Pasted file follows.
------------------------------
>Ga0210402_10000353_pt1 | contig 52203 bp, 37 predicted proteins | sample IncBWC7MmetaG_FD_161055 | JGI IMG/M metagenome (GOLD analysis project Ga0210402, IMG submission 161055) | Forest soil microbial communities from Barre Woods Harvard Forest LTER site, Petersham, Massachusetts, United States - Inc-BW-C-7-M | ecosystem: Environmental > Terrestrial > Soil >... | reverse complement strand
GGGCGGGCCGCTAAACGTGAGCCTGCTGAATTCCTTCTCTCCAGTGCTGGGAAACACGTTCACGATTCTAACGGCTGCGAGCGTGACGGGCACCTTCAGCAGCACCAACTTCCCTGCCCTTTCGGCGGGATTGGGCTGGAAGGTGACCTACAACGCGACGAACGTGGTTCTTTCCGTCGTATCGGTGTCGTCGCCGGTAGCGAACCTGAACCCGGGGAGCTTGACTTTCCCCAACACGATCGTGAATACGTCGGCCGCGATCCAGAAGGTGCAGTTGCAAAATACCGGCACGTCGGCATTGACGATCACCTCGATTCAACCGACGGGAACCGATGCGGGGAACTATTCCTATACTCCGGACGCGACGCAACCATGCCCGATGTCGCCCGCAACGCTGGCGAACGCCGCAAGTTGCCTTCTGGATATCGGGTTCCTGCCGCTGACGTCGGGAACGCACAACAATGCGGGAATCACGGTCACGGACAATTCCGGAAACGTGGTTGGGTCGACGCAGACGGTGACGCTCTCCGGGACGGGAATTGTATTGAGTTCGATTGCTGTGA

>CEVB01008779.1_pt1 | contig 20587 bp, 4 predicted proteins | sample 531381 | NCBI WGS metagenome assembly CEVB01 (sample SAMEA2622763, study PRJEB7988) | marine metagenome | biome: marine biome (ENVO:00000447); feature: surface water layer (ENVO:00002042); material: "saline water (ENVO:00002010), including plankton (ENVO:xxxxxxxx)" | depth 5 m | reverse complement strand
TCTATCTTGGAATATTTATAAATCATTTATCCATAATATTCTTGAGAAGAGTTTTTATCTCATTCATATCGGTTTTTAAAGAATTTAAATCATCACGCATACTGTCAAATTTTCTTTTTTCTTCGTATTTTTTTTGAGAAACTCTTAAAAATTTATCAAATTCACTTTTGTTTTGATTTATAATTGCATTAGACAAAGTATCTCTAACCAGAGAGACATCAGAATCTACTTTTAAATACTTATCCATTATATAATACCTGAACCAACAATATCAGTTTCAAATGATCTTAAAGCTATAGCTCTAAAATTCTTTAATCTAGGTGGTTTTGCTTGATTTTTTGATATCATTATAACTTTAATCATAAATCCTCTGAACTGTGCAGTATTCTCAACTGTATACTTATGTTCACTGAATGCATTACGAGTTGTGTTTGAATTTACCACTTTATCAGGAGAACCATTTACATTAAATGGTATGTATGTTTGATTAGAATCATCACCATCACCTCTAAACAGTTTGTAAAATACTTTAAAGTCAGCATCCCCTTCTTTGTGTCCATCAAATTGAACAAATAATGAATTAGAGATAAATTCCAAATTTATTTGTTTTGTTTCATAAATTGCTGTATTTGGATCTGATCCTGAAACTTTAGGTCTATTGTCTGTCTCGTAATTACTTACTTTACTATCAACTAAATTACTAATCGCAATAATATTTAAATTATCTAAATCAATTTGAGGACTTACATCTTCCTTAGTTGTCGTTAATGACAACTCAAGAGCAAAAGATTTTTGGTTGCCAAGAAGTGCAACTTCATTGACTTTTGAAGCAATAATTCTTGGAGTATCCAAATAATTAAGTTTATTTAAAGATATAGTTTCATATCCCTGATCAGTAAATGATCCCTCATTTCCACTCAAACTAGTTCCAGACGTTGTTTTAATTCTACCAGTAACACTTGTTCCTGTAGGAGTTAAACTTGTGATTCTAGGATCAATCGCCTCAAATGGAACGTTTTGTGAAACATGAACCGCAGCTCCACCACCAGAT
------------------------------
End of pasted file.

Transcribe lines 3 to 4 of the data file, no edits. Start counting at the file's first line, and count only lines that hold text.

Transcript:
>CEVB01008779.1_pt1 | contig 20587 bp, 4 predicted proteins | sample 531381 | NCBI WGS metagenome assembly CEVB01 (sample SAMEA2622763, study PRJEB7988) | marine metagenome | biome: marine biome (ENVO:00000447); feature: surface water layer (ENVO:00002042); material: "saline water (ENVO:00002010), including plankton (ENVO:xxxxxxxx)" | depth 5 m | reverse complement strand
TCTATCTTGGAATATTTATAAATCATTTATCCATAATATTCTTGAGAAGAGTTTTTATCTCATTCATATCGGTTTTTAAAGAATTTAAATCATCACGCATACTGTCAAATTTTCTTTTTTCTTCGTATTTTTTTTGAGAAACTCTTAAAAATTTATCAAATTCACTTTTGTTTTGATTTATAATTGCATTAGACAAAGTATCTCTAACCAGAGAGACATCAGAATCTACTTTTAAATACTTATCCATTATATAATACCTGAACCAACAATATCAGTTTCAAATGATCTTAAAGCTATAGCTCTAAAATTCTTTAATCTAGGTGGTTTTGCTTGATTTTTTGATATCATTATAACTTTAATCATAAATCCTCTGAACTGTGCAGTATTCTCAACTGTATACTTATGTTCACTGAATGCATTACGAGTTGTGTTTGAATTTACCACTTTATCAGGAGAACCATTTACATTAAATGGTATGTATGTTTGATTAGAATCATCACCATCACCTCTAAACAGTTTGTAAAATACTTTAAAGTCAGCATCCCCTTCTTTGTGTCCATCAAATTGAACAAATAATGAATTAGAGATAAATTCCAAATTTATTTGTTTTGTTTCATAAATTGCTGTATTTGGATCTGATCCTGAAACTTTAGGTCTATTGTCTGTCTCGTAATTACTTACTTTACTATCAACTAAATTACTAATCGCAATAATATTTAAATTATCTAAATCAATTTGAGGACTTACATCTTCCTTAGTTGTCGTTAATGACAACTCAAGAGCAAAAGATTTTTGGTTGCCAAGAAGTGCAACTTCATTGACTTTTGAAGCAATAATTCTTGGAGTATCCAAATAATTAAGTTTATTTAAAGATATAGTTTCATATCCCTGATCAGTAAATGATCCCTCATTTCCACTCAAACTAGTTCCAGACGTTGTTTTAATTCTACCAGTAACACTTGTTCCTGTAGGAGTTAAACTTGTGATTCTAGGATCAATCGCCTCAAATGGAACGTTTTGTGAAACATGAACCGCAGCTCCACCACCAGAT